FDA's Draft Guidance on Suicidality Monitoring

October 13, 2010
Lisa Henderson

Lisa Henderson is Editor-in-Chief of Applied Clinical Trials and Pharm Exec. She can be reached at lhenderson@mmhgroup.com.

Company News Release

On September 8, the FDA issued its Draft Guidance “Suicidality: Prospective Assessment of Occurrence in Clinical Trials.” This guidance, which has a 10-year history in the making, clarifies the FDA’s stance in regard to “treatment-emergent suicidality.” Suicidality is described as encompassing both suicidal ideation and behavior.

The draft was issued by Dr. Thomas Laughren, Director of the Division of Psychiatry Products (DPP) and the assessment of suicidality is recommended for drugs in development for any psychiatric conditions, as well as neurologic drugs with central nervous system activity.

Guidances from FDA often cause a high-level of interest, if not concern, among the sponsor and CRO community because of changing or incremental requirements. In this case, the community was largely prepared for this Draft Guidance, according to Mark Ammann, Vice President, Regulatory Affairs, United BioSource Corp. “Industry really dealt with this a year-and-a-half ago,” explained Ammann. That was when DPP began communicating its thinking on suicidality assessment. The communication at that time, however, was informal to industry sponsors, not in the form of a public guidance. The broadness of the initial policy did cause widespread concern from pharmaceutical companies in early 2009. However, through the trade association (PhRMA), industry had an opportunity to provide input to Dr. Laughren which is reflected in the Draft Guidance. This guidance then, according to Ammann, is straightforward and expected.

The guidance does include one notable expansion from the initial communications from DPP. Prospective monitoring for neurologic drugs with CNS activity means drugs being studied under INDs from other divisions, such as the Division of Neurologic Products, will now apply.

“It is a fairly onerous requirement,” said Ammann, based on the reasoning that each subject in a trial is recommended to be evaluated at each visit. But he says the FDA has two reasons for insisting on the prospective assessment, which are: 1. To protect individual patients in clinical trials from potential risk of suicide and 2. To assess and ideally quantify whether there is a signal of concern for a product of an increased rate of suicidality in the intended treatment population (looking across the population treated in clinical trials)

While suicide as an actual adverse event is rare, FDA was concerned by a 2003 report suggesting an increased risk of suicidality among pediatric patients with a major depressive disorder taking Paxil. A 2004 label change was requested by FDA for all antidepressants prescribed to pediatric patients. In 2007, the labels for antidepressants were changed to reflect an increased risk of suicidality among young adults up to age 25.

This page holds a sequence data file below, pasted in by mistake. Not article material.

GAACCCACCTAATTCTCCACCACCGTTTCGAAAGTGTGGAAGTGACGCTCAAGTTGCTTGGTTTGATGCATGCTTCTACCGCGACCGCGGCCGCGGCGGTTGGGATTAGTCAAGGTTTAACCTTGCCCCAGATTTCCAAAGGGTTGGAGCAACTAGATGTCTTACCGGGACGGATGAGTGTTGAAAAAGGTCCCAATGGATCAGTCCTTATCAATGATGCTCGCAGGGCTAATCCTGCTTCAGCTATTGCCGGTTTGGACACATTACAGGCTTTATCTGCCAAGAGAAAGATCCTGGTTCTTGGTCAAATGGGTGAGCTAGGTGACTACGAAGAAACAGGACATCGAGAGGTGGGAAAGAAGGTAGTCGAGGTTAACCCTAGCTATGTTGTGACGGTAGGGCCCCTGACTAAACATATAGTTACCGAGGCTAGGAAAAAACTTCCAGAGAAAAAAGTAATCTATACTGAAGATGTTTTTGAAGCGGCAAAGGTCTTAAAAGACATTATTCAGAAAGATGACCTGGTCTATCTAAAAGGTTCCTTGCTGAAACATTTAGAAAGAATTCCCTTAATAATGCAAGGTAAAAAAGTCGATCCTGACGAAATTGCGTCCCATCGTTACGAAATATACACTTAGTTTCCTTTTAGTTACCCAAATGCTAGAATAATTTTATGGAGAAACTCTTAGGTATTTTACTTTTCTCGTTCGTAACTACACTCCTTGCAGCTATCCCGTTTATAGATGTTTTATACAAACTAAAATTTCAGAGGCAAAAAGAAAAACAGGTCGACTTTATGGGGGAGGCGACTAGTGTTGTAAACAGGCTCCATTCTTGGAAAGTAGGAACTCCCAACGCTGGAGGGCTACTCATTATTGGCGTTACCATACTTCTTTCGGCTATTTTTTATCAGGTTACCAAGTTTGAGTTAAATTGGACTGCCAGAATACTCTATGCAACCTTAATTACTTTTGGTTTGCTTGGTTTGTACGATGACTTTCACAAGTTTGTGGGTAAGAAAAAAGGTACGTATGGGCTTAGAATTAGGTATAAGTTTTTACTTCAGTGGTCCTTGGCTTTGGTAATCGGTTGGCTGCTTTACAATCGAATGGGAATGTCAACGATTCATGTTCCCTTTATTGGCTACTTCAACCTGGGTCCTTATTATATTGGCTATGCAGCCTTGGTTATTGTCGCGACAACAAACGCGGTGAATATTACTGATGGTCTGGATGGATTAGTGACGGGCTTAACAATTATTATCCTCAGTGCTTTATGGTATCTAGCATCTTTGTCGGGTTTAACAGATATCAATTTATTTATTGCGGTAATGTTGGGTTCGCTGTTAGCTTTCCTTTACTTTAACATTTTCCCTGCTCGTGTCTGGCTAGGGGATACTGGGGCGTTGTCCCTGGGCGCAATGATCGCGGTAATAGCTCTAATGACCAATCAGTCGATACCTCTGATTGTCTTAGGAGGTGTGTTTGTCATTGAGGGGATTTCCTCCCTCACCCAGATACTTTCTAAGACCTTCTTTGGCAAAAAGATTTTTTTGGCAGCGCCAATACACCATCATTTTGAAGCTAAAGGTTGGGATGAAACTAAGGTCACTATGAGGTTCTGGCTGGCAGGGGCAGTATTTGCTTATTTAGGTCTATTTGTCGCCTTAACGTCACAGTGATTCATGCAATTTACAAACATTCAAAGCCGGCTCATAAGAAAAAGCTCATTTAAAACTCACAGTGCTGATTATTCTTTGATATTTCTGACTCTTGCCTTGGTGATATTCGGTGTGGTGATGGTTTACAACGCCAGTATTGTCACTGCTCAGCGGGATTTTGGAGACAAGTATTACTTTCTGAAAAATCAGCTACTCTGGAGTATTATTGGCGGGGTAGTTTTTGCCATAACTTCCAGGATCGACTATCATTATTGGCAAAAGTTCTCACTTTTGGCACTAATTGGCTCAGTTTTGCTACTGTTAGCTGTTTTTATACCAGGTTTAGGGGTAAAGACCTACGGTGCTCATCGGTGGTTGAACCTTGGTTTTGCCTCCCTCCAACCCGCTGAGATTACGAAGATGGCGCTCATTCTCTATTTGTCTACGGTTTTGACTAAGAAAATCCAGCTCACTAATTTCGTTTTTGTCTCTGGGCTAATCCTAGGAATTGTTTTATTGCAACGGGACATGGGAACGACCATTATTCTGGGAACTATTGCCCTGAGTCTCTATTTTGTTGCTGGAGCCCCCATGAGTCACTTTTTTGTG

The FDA in 2005 identified suicidality signals in meta-analysis of 199 placebo-controlled clinical studies of 11 antieplieptic drugs. This led to the FDA’s issuance of a boxed warning and medication guide for 23 of these drugs in December 2008.

More recently, in July 2009, the FDA issued a black box warning for the smoking cessation drugs Chantix and Zyban to include side effects of agitation, hostility, depressed mood, and suicidality. In fact, the Draft guidance says “there has been long-standing concern about a variety of drugs, including isotretinoin and other tretinoins, beta blockers (especially those entering the brain), reserpine, drugs for smoking cessation, and drugs for weight loss, for which possible signals of risk for suicidality have already been identified. Therefore, we recommend that prospective suicidality assessments carried out in all clinical trials for all drugs that are pharmacologically similar to [those drugs].”

The FDA recommends that sponsors use a suicidality assessment instrument that maps to the Columbia Classification Algorithm for Suicide Assessment (C-CASA), which lists and defines the nine codes to be used in coding the various levels of suicidality for data purposes.

While the FDA specifically mentions the Columbia Suicide Severity Rating Scale or C-SSRS as an acceptable instrument, Ammann says the guideline describes how sponsors may be able to qualify other instruments. Ammann acknowledged that, to date, C-SSRS has essentially been the “gold standard” for all intents and purposes.

As noted, industry has had time to prepare itself and has largely implemented steps to address suicidality assessment in clinical trials. For its part, as a services provider to pharma companies, UBC provides advice on how to implement the guidance into Phase I through III trials, as well as postmarketing assessments. One area in particular to concentrate is in the training and education of investigators and investigative site personnel in using the instrument. “Investigators may not necessarily be practicing pyschiatrists. They can be GPs or other allied health professionals and need help to understand and use the instrument,” explained Ammann.

Yesterday and today, the International Society for CNS Clinical Trials and Methodology’s Annual Meeeting in Baltimore will feature a variety of topics in CNS, including the guidance.